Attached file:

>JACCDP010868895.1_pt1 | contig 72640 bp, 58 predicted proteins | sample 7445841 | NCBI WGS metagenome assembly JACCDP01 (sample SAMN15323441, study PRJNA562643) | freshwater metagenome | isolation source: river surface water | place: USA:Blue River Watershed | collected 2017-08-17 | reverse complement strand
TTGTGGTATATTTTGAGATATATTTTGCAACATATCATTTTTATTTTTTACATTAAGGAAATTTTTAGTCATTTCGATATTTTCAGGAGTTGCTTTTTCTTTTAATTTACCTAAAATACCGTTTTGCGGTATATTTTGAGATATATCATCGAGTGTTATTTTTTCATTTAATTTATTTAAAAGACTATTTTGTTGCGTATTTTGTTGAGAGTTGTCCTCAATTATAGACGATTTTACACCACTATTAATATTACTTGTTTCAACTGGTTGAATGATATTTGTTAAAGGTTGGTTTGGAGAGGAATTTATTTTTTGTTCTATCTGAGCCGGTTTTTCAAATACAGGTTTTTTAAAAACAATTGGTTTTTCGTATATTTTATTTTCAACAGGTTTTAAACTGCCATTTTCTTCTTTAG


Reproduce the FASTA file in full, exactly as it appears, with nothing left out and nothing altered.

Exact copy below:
>JACCDP010868895.1_pt1 | contig 72640 bp, 58 predicted proteins | sample 7445841 | NCBI WGS metagenome assembly JACCDP01 (sample SAMN15323441, study PRJNA562643) | freshwater metagenome | isolation source: river surface water | place: USA:Blue River Watershed | collected 2017-08-17 | reverse complement strand
TTGTGGTATATTTTGAGATATATTTTGCAACATATCATTTTTATTTTTTACATTAAGGAAATTTTTAGTCATTTCGATATTTTCAGGAGTTGCTTTTTCTTTTAATTTACCTAAAATACCGTTTTGCGGTATATTTTGAGATATATCATCGAGTGTTATTTTTTCATTTAATTTATTTAAAAGACTATTTTGTTGCGTATTTTGTTGAGAGTTGTCCTCAATTATAGACGATTTTACACCACTATTAATATTACTTGTTTCAACTGGTTGAATGATATTTGTTAAAGGTTGGTTTGGAGAGGAATTTATTTTTTGTTCTATCTGAGCCGGTTTTTCAAATACAGGTTTTTTAAAAACAATTGGTTTTTCGTATATTTTATTTTCAACAGGTTTTAAACTGCCATTTTCTTCTTTAG